Thursday, October 1, 2009

Teach your children well...

Theo and I spent most of our afternoons in August at the pool around the corner from the house. Theo has always loved being in the water and there's always tons of little kids there - even if I have the occasional heart attack when his seemingly boundless confidence gets way ahead of his abilities.

One day we were playing in the shallows of the adult pool, where Theo's favorite game was throw himself in headfirst so daddy could drag him off the bottom. Theo started playing with another little one who couldn't swim yet, and that boy took a liking to me-- talking, jumping on my back and whatnot. I played with him as much as I could, but explained to him that keeping my boy from drowning was kind of my top priority.

His mother apologized and explained that be tends to latch on to men in the pool, because his own dad won't get in with him. Hey, whatever; it's obviously not the way I roll, but everyone has their way of doing things and I have no issue hanging out with kids.

In talking to my new pal, the conversation did eventually turn to that daddy.

"My daddy isn't here. He's at work."

"That's too bad. But we understand. Theo's Mommy is at work too and sometimes she gets home late."

"Noooooooooooo!" he said this to me in that manner perfected by all kids, combining "I don't believe you" and "you're crazy" into a single long syllable.

"Yes, she's at her job."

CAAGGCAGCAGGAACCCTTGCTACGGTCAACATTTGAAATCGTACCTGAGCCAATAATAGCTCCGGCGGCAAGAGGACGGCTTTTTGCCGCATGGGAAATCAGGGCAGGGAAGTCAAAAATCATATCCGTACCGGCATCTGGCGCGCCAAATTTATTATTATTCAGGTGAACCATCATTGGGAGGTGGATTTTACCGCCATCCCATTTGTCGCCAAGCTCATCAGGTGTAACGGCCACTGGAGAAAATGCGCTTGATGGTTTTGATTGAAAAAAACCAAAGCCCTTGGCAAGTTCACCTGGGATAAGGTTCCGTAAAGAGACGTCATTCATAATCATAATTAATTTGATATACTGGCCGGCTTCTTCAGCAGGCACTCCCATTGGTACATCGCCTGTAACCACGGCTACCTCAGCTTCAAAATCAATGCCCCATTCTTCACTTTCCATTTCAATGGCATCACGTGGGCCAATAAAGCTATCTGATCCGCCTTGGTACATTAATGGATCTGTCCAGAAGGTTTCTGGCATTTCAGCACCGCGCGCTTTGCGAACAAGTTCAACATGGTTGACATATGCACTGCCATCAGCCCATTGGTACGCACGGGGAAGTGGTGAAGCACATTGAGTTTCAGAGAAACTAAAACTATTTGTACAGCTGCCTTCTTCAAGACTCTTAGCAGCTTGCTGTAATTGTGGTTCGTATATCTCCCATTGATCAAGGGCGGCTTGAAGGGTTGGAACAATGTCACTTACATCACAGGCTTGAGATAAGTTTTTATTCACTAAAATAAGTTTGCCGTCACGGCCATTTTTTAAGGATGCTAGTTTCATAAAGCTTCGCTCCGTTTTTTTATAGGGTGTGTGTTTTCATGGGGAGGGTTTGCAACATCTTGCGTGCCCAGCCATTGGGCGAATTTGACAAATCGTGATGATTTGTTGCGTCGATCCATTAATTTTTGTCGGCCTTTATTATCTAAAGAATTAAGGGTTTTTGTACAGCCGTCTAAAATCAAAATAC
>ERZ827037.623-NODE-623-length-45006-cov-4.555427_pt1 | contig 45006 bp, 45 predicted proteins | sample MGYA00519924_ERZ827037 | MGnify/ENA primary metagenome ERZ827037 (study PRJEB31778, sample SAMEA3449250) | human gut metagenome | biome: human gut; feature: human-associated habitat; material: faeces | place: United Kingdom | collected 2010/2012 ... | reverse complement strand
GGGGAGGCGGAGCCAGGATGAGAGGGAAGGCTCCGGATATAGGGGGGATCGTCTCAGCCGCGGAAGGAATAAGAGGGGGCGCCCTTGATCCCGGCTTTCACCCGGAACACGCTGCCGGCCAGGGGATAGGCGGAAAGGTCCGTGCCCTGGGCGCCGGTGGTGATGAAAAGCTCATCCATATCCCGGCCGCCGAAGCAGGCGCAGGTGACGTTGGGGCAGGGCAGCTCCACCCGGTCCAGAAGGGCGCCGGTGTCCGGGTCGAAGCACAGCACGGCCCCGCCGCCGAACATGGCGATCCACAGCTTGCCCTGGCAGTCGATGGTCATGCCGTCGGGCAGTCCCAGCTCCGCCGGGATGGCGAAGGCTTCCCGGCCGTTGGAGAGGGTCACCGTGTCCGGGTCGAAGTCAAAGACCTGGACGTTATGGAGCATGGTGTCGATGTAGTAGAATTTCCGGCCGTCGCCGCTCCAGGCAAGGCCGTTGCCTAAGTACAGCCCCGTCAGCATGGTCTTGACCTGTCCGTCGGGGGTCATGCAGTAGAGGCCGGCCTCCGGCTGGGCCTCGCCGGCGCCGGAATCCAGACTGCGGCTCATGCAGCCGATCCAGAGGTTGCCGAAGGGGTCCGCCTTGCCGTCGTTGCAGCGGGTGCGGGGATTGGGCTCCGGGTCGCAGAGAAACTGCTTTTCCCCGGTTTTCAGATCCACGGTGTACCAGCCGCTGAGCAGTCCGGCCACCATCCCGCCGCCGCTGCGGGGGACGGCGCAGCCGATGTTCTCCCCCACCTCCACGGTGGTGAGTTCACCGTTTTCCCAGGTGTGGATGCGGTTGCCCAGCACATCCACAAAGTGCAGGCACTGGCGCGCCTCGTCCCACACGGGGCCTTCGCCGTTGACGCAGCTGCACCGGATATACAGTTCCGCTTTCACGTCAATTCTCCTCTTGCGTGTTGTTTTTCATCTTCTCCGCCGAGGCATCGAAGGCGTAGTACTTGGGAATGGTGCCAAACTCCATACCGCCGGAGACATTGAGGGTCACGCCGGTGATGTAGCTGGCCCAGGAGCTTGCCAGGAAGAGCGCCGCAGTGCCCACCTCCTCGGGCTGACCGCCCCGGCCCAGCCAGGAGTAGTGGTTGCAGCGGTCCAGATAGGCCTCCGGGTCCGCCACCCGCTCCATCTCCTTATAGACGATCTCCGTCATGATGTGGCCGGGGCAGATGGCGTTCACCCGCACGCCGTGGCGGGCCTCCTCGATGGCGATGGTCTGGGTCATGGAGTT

"No, only DADDYS do that!" Obviously, I missed the memo on this one.

I think I eventually convinced him that yes, some mommys work too, while some kids have daddys who stay home.

And as tempting as it would be to ramble on about how even a 3-year-old has been hopelessly indoctrinated into the dominant patriarchy by a distant father who refuses to frolic in the pool, I know that this is just a kid who has made a incorrect assumption about the rest of the world based on his own family and the people he knows well.

But oh, my, did be give me a good laugh that afternoon. I am pretty proud of myself for just laughing, instead of breaking into my usual sarcasm and asking, "Oh, really... So, what does that make me, then, if I'm a daddy who doesn't work?"

1 comment:

MCNB said...

Moms who stay at home: "homemaker" -- Term often leads to a debate over how to balance parenthood and career with some people taking strong sides.

Dads who stay at home: "unemployed"

I'm exaggerating :)